US 4078004 A
The present invention relates to the discovery of a new catalyst support and in methods for the preparation of olefinic oxidation products such as unsaturated acids, nitriles, and aldehydes. The novel support for the oxidation catalysts is expanded, crushed perlite, that is, volcanic glass which has been expanded to tiny hollow bubbles by heat which are then fractured. Perlite is a siliceous material largely of SiO.sub.2. Surprisingly, it is greatly superior to the commonly used amorphous, colloidal silica as a support, as well as to other known supports. The result is high productivity of desired products over a prolonged period of operation, high selectivity over a prolonged period of operation and prolonged life of the oxidation catalyst systems. The invention is preferably employed in the preparation of unsaturated aliphatic acids such as methacrylic acids and unsaturated aldehydes such as methacrolein by the oxidation of the appropriate aldehyde or olefin.
1. In a method of oxidizing isobutylene, at temperature of 350 methacrolein, the improvement of conducting said oxidation in the presence of a particulate calcined catalyst in the form of a metal oxide catalyst on a support consisting essentially of expanded perlite having, prior to formation and calcination of the catalyst, a total surface area of less than 15 m.sup.2 /g., a total porosity of at least 2.5 cc./g., at least 40 percent of the pores being greater than 100,000 A in diameter, and no more than 25 percent of the pores being less than 100,000 A in diameter.
2. The method of claim 1 in which said surface area is less than 10 m.sup.2 /g., the total porosity is at least about 2.8 cc./g., at least about 55 percent of the pores are greater than 100,000 A in diameter, and no more than about 15 percent of the pores are less than 10,000 A in diameter.
3. The method of claim 1 in which the total surface area is less than 5 m.sup.2 /g., the total porosity is greater than about 3 cc./g., at least about 60 percent of the pore volume exists as pores larger than 100,000 A, and no more than about 10 percent of the pore volume is present as pores of less than 10,000 A in size.
4. The method of claim 1 in which catalyst is based on an oxide combination selected from Co--Mo; Fe--Mo; Bi--Mo; Bi--Fe; Sb--U; --Fe, --Mn, --Th, --Ce, --Mo--, or --Sn; Mo--Zn or --Cd; Mo--Th; Mo--P; Cu--Te; Mo--Ca or --Mg; and combinations thereof.
5. The method of claim 2 in which the catalyst is based on an oxide combination selected from Co--Mo; Fe--Mo; Bi--Mo; Bi--Fe; Sb--U, --Fe, --Mn, --Th, --Ce, --Mo, or --Sn; Mo--Zn or --Cd; Mo--Th; Mo--P; Cu--Te; Mo--Ca or --Mg; and combinations thereof.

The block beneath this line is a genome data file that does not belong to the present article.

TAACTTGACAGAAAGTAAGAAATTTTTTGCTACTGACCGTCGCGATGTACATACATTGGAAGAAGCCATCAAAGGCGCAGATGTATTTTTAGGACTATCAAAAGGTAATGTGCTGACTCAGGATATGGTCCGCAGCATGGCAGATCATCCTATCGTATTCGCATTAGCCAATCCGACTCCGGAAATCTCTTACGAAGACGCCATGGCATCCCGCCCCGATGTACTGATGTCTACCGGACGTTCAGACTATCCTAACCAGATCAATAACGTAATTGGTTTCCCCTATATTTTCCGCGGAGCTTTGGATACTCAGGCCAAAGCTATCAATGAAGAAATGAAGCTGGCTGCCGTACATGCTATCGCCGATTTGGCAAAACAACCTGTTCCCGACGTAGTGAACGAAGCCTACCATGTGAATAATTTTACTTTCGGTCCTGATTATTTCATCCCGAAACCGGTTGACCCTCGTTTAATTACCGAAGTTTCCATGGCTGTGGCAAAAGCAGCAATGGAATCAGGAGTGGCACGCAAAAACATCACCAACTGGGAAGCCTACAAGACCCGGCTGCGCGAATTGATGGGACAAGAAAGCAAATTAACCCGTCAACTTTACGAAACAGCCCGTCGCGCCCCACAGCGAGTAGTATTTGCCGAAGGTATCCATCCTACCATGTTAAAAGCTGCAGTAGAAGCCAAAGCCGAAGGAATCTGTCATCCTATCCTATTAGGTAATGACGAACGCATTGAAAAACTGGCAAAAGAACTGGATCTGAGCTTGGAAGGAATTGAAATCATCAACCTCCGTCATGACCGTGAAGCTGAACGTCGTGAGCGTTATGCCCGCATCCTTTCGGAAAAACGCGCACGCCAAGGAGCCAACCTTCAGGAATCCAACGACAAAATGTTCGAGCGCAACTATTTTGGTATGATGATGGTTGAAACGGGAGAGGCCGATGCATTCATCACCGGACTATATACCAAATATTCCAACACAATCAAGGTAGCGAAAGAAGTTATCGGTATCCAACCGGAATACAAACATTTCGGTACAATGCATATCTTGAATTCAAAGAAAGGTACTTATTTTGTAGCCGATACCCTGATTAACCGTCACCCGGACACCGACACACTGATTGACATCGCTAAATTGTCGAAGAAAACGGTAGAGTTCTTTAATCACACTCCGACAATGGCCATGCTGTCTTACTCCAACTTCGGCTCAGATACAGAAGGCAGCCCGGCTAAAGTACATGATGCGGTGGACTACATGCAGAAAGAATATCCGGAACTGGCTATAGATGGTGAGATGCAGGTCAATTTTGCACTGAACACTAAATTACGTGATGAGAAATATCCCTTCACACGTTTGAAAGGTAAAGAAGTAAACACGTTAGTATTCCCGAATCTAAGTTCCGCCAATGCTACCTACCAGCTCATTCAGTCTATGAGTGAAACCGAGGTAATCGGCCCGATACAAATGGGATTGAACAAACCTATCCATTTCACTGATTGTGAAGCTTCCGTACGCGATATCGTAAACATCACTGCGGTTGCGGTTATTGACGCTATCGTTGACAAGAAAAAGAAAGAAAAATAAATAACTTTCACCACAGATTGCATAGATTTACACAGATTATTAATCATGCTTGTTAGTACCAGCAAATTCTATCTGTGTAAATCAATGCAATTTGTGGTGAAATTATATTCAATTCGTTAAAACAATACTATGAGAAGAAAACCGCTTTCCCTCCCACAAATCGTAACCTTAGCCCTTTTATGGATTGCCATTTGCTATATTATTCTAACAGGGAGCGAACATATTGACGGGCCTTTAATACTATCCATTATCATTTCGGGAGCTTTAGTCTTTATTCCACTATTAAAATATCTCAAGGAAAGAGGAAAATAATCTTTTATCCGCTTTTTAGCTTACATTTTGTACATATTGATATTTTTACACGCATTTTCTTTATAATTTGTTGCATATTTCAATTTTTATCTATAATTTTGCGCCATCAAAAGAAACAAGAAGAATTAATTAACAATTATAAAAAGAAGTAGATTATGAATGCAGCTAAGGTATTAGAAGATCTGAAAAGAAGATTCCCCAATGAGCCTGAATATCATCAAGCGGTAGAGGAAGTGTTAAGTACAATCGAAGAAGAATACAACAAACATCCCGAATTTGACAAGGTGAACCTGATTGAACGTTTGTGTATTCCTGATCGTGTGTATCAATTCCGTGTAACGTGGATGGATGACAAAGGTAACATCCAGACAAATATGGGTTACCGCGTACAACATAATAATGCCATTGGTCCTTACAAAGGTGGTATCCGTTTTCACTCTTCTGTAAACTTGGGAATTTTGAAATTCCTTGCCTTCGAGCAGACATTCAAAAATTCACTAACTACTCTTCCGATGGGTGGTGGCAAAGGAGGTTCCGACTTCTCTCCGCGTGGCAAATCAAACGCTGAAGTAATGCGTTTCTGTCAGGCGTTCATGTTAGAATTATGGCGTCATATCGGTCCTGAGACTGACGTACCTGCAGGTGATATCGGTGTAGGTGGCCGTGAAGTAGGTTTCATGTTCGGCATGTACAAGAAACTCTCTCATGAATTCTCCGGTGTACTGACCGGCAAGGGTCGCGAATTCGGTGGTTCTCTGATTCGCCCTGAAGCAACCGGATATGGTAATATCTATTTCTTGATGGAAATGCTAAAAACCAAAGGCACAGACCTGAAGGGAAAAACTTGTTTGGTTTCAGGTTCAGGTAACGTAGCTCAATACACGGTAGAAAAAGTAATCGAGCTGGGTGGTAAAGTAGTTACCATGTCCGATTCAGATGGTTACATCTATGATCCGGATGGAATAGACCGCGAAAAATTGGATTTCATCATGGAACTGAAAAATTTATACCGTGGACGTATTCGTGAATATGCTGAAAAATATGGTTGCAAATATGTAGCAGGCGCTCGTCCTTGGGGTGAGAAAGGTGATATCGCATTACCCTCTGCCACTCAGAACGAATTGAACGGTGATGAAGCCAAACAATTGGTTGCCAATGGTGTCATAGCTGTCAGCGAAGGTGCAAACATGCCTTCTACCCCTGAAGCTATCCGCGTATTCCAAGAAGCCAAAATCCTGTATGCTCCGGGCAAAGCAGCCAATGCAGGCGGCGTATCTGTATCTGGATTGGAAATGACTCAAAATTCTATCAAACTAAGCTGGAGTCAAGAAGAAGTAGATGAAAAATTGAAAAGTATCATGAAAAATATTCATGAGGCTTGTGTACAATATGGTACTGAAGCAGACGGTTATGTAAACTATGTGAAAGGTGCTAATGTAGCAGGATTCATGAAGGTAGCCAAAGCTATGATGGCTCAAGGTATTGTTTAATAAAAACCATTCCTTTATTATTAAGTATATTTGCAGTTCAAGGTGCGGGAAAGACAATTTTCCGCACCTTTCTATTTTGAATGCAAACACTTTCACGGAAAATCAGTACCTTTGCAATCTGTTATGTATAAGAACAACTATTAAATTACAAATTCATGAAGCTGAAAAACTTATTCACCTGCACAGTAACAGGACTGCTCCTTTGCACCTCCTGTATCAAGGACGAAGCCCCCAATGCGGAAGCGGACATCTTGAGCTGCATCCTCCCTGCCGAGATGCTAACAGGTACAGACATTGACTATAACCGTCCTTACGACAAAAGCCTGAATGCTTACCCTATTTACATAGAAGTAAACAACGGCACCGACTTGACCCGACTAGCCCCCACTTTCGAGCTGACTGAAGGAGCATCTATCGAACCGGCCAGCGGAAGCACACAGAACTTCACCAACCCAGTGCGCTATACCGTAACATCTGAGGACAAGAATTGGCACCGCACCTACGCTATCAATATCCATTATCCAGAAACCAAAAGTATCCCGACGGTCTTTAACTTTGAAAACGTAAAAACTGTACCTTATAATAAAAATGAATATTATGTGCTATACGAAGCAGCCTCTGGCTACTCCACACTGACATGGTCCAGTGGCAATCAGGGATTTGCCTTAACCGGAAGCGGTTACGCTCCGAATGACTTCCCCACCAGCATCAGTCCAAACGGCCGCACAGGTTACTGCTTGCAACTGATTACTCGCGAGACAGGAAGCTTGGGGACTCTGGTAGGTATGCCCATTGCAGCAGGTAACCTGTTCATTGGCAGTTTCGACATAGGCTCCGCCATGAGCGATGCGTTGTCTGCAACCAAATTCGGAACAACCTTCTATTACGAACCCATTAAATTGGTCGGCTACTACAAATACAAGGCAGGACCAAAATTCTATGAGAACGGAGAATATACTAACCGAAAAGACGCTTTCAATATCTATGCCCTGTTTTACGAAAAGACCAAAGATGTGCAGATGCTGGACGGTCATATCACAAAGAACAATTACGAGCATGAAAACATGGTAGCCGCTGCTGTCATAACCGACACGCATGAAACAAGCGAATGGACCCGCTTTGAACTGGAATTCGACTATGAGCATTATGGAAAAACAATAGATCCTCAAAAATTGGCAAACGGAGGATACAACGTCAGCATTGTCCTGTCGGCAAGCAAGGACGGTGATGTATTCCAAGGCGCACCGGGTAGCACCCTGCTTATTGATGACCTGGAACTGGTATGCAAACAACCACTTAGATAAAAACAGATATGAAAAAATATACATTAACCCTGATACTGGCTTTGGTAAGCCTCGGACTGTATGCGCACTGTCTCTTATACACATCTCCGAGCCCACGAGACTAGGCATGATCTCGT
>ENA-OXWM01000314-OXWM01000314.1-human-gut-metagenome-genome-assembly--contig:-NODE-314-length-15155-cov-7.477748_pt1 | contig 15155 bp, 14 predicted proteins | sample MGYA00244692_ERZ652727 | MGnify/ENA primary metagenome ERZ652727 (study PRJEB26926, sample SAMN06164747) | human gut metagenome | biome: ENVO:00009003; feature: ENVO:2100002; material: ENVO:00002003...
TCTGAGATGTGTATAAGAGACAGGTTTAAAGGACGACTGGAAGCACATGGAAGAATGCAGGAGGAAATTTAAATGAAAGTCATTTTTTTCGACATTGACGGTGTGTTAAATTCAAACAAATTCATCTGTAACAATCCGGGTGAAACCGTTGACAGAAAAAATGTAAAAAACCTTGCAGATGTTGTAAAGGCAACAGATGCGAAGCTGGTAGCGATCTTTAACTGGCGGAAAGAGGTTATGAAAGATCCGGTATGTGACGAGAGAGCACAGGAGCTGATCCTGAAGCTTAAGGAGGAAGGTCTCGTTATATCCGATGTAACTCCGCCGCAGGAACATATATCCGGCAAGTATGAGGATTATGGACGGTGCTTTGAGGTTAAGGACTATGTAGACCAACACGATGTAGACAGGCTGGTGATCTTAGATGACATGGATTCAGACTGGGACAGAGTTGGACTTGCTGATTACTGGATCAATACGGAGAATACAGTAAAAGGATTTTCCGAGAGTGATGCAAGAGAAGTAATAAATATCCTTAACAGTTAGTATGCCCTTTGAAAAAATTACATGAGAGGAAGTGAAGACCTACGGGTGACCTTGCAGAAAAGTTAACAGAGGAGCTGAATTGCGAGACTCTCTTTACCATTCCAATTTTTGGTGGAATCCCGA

6. The method of claim 3 in which the catalyst is based on an oxide combination selected from Co--Mo; Fe--Mo; Bi--Mo; Bi--Fe; Sb--U, --Fe, --Mn, --Th, --Ce, --Mo, or --Sn; Mo--Zn or --Cd; Mo--Th; Mo--P; Cu--Te; Mo--Ca or --Mg; and combinations thereof.
7. The method of claim 4 in which the catalyst is based on Co--Mo, Fe--Mo, or mixtures thereof.
8. The method of claim 5 in which the catalyst is based on Co--Mo, Fe--Mo, or mixtures thereof.
9. The method of claim 6 in which the catalyst is based on Co--Mo, Fe--Mo, or mixtures thereof.
10. The method of claim 3 in which the catalyst is based on one having the empirical formula Mo.sub.6-24 Co.sub.1-16, optionally with small amounts of activators or promoters, the perlite being smaller than 325 mesh.
11. The method of claim 3 in which the catalyst is based on one having the empirical formula Mo.sub.12 Fe.sub.0.1-12 Bi.sub.0.1-12, optionally with small amounts of promoters or activators, the perlite being smaller than 325 mesh.
12. The method of claim 3 in which the catalyst is based on one having the empirical formula Mo.sub.12 Bi.sub.0.1-12, optionally having small amounts of promotors or activators, the perlite being smaller than 325 mesh.
13. The method of claim 3 in which the catalyst is based on one having the empirical formula Mo.sub.12 Fe.sub.2-12, optionally having small amounts of activators or promotors, the perlite being smaller than 325 mesh.
This is a division of application Ser. No. 178,434 filed Sept. 7, 1971 now U.S. Pat. No. 3,839,227, and a continuation-in-part of Ser. No. 149,343 filed June 2, 1971 now abandoned.
The invention relates to the preparation of unsaturated carboxylic acids and unsaturated aldehydes, or unsaturated nitriles, by the oxidation of the corresponding aldehyde or olefin. Methacrolein, in particular, is prepared by the oxidation of isobutylene. Methacrylic acid is also obtained in a minor proportion.
Many attempts and many catalyst systems have been employed by the art to achieve conversion of propylene to acrolein, acrylic acid and acetic acid and of isobutylene to methacrolein and methacrylic acid. The art indicates that the conversion requires high temperatures and large volumes of gases. These conditions foster substantial costs in the construction and maintenance of reactors. Accordingly, for maximum commercial utility, it is imperative that productivity be maintained at a high level. Various degrees of success have been achieved by prior art systems by resorting to the use of high oxygen-propylene ratios, high reactor temperatures and various combinations of promoters and catalysts. The high ratios and temperatures favorably affect productivity per reactor volume but lead to increased waste gas formation. Also, promoters tend to be volatile and toxic, thereby requiring additional equipment for control and reuse. By and large, the known processes present the possibility and actual realization of increased waste gas formation, toxicity problems from the use of volatile promoters, expensive reactor construction and inefficient operation due to catalyst deterioration.